FIGURE 7
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Figure 7 Heat plot showing the most abundant rhizosphere- and root-associated fungal 2 genera of winter wheat evaluated on combination of false discovery rate (FDR) and log fold change (logFC) using two sets of thresholds (FRD < 0.001 and logFC > 2).

3.6 Functional prediction analysis

We predicted functional profiles of proteases and phosphatases based on 16S rDNA gene sequencing data, and then we assessed differences between agricultural management practices in the rhizosphere of winter wheat (Supplementary Figure 4). ANOVA analyses identified a set of 14 predicted genes whose abundances were significantly affected by the experimental factors used in the study (Supplementary Table 6). In particular, predicted genes encoding ATP-dependent protease Clp (K03544), the cell division protease FtsH (K03798), a hypothetical protease (K14742), the isocitrate dehydrogenase phosphatase kinase (K00906), two pyrophosphatases (K01520 and K02428), the fructose 1–6 bisphosphate aldolase phosphatase (K01622), and the D-glycero-D-manno-heptose-1,7-bisphosphate phosphatase (K03273) were significantly affected by tillage practice (p < 0.05; Supplementary Table 6). On the other hand, the predicted genes encoding histidinol phosphatase (K01089), phytase (K01093), and diacylglycerol pyrophosphatase (K01521) were significantly influenced by fertilization (p < 0.05; Supplementary Table 6). Furthermore, the subtilase-type serine protease (K12685), the carboxyl terminal processing protease (K03797), and the hydrogenase 1 maturation protease (K03605) were found to be significantly affected by both tillage and fertilization (p < 0.05; Supplementary Table 6). Functional profiles of the bacterial communities were clustered into two major groups clearly associated with tillage with a higher abundance of predicted genes in the no-till system (Supplementary Figure 4).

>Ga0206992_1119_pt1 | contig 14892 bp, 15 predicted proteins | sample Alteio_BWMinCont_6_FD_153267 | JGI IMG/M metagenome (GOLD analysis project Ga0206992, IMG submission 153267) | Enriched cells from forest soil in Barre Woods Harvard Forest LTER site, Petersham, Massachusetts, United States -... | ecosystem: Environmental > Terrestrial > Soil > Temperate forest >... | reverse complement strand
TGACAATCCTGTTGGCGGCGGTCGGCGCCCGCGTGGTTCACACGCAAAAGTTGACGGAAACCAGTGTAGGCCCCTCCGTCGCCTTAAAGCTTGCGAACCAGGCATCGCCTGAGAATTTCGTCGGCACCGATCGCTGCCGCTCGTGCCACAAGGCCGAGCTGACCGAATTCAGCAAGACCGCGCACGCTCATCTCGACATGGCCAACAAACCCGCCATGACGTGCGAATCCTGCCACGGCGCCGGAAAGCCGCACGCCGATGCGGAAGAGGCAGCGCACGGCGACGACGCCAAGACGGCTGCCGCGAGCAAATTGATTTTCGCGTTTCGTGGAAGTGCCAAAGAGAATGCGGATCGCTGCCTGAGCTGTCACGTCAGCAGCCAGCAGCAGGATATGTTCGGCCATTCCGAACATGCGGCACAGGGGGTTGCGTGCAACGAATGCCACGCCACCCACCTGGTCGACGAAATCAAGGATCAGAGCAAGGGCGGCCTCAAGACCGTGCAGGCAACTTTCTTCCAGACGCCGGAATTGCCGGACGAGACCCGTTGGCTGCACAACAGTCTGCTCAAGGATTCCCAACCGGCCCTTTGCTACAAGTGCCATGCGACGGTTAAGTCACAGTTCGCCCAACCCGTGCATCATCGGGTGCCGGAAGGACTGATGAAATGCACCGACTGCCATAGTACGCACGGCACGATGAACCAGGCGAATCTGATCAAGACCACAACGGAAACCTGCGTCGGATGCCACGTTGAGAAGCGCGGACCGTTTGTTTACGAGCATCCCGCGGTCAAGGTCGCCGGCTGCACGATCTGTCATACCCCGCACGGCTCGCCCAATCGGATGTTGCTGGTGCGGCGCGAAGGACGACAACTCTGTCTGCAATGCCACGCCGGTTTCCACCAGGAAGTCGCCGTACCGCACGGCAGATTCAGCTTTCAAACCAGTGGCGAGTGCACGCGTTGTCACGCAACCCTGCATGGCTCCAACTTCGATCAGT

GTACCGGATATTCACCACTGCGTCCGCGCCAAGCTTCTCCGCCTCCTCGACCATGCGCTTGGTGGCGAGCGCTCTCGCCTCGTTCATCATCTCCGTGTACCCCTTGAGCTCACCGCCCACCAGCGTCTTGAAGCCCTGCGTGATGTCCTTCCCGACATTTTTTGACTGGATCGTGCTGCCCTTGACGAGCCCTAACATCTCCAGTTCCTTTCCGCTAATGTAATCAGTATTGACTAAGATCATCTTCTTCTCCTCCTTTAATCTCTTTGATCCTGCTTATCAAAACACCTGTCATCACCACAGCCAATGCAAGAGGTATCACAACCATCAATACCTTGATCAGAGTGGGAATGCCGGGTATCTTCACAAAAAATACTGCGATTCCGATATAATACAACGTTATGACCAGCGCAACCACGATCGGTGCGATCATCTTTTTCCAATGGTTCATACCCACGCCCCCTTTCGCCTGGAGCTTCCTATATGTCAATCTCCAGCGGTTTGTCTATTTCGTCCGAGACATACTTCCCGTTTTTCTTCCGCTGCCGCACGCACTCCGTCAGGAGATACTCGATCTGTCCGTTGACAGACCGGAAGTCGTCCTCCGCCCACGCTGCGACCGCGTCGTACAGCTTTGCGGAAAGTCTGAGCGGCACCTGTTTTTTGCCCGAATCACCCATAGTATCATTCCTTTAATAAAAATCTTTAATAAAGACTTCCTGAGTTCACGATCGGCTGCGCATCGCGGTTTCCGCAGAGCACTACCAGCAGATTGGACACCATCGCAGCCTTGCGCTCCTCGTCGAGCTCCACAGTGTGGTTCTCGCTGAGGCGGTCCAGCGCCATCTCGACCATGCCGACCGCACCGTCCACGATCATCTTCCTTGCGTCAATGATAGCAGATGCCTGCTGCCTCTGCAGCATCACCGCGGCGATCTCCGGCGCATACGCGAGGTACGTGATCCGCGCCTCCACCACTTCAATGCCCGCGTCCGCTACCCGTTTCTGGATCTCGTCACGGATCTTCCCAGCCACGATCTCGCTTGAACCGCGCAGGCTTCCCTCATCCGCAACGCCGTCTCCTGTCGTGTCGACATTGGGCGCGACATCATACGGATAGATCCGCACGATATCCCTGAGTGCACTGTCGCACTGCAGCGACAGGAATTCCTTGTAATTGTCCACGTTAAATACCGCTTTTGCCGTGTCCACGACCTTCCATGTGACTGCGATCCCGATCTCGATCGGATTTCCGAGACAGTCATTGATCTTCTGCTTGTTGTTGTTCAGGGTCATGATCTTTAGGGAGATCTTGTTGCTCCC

4 Discussion

4.1 Effect of agricultural management on winter wheat yield and N uptake